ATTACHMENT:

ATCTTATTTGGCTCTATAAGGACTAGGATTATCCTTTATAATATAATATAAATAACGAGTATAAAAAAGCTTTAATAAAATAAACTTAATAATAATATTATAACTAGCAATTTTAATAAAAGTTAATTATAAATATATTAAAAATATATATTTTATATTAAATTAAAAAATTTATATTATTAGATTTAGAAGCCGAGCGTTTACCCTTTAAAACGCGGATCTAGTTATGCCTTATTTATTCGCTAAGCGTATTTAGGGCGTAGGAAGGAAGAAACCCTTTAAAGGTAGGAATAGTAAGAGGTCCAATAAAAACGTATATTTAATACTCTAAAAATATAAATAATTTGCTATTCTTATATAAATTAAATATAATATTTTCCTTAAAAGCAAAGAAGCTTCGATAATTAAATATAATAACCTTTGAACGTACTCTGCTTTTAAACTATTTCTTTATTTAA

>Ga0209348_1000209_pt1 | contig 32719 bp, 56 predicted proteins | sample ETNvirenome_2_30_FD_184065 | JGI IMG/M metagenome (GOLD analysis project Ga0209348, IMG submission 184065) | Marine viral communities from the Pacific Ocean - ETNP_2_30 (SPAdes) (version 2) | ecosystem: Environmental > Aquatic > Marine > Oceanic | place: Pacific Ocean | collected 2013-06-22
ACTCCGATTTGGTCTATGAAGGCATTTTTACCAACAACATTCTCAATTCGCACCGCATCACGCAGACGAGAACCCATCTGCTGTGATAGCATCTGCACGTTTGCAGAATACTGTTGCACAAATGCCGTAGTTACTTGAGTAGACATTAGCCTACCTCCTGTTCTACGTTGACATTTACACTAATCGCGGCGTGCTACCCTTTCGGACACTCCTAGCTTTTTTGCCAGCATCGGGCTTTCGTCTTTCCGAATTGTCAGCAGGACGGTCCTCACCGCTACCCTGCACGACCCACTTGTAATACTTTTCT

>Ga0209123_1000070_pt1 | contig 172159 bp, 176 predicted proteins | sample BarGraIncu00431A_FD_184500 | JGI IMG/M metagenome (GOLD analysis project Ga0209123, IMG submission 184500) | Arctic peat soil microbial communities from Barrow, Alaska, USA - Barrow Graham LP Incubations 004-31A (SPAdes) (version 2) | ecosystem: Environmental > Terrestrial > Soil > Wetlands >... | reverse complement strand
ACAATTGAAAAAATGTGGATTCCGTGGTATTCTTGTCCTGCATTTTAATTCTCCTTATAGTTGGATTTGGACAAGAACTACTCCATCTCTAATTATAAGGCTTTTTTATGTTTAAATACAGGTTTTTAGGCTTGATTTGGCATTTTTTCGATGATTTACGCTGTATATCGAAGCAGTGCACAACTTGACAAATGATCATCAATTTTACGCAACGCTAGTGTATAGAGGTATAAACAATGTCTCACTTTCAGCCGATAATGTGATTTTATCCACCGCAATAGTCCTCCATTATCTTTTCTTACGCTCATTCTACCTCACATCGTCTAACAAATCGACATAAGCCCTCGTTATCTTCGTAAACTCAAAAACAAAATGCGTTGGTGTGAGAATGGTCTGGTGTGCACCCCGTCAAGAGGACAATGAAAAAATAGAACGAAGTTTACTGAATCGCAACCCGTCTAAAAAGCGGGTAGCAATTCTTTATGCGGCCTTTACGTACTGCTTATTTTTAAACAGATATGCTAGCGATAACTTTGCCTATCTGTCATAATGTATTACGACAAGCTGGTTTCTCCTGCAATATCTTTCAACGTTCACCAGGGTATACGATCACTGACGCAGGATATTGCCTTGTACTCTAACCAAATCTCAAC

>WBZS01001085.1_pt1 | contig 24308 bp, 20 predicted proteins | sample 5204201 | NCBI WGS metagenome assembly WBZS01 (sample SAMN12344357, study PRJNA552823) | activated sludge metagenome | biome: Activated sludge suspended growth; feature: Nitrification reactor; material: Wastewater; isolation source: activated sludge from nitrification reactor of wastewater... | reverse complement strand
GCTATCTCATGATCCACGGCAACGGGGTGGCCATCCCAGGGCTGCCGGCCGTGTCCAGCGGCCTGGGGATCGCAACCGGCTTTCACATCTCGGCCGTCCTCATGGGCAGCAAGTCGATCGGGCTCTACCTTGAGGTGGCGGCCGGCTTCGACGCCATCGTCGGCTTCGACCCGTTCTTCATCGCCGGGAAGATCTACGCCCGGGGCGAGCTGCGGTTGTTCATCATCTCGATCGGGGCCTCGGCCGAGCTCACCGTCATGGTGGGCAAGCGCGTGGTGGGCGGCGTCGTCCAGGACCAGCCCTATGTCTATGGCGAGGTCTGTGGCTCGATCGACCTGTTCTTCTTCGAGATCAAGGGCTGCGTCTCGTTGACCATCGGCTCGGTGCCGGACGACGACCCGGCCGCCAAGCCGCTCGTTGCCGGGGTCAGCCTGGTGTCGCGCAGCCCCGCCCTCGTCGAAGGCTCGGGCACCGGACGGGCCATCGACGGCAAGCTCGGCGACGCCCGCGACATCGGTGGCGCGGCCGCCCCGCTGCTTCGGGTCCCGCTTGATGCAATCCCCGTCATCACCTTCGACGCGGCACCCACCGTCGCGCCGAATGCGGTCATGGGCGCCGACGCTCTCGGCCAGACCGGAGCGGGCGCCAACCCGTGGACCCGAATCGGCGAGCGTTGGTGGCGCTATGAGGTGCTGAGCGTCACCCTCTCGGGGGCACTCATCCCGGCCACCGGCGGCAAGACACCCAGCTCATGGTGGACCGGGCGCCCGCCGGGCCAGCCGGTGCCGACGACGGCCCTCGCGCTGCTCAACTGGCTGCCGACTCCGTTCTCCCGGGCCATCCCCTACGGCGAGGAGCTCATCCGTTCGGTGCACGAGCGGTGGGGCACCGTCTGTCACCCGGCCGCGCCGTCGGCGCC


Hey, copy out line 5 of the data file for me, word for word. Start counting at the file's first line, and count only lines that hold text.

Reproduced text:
ACAATTGAAAAAATGTGGATTCCGTGGTATTCTTGTCCTGCATTTTAATTCTCCTTATAGTTGGATTTGGACAAGAACTACTCCATCTCTAATTATAAGGCTTTTTTATGTTTAAATACAGGTTTTTAGGCTTGATTTGGCATTTTTTCGATGATTTACGCTGTATATCGAAGCAGTGCACAACTTGACAAATGATCATCAATTTTACGCAACGCTAGTGTATAGAGGTATAAACAATGTCTCACTTTCAGCCGATAATGTGATTTTATCCACCGCAATAGTCCTCCATTATCTTTTCTTACGCTCATTCTACCTCACATCGTCTAACAAATCGACATAAGCCCTCGTTATCTTCGTAAACTCAAAAACAAAATGCGTTGGTGTGAGAATGGTCTGGTGTGCACCCCGTCAAGAGGACAATGAAAAAATAGAACGAAGTTTACTGAATCGCAACCCGTCTAAAAAGCGGGTAGCAATTCTTTATGCGGCCTTTACGTACTGCTTATTTTTAAACAGATATGCTAGCGATAACTTTGCCTATCTGTCATAATGTATTACGACAAGCTGGTTTCTCCTGCAATATCTTTCAACGTTCACCAGGGTATACGATCACTGACGCAGGATATTGCCTTGTACTCTAACCAAATCTCAAC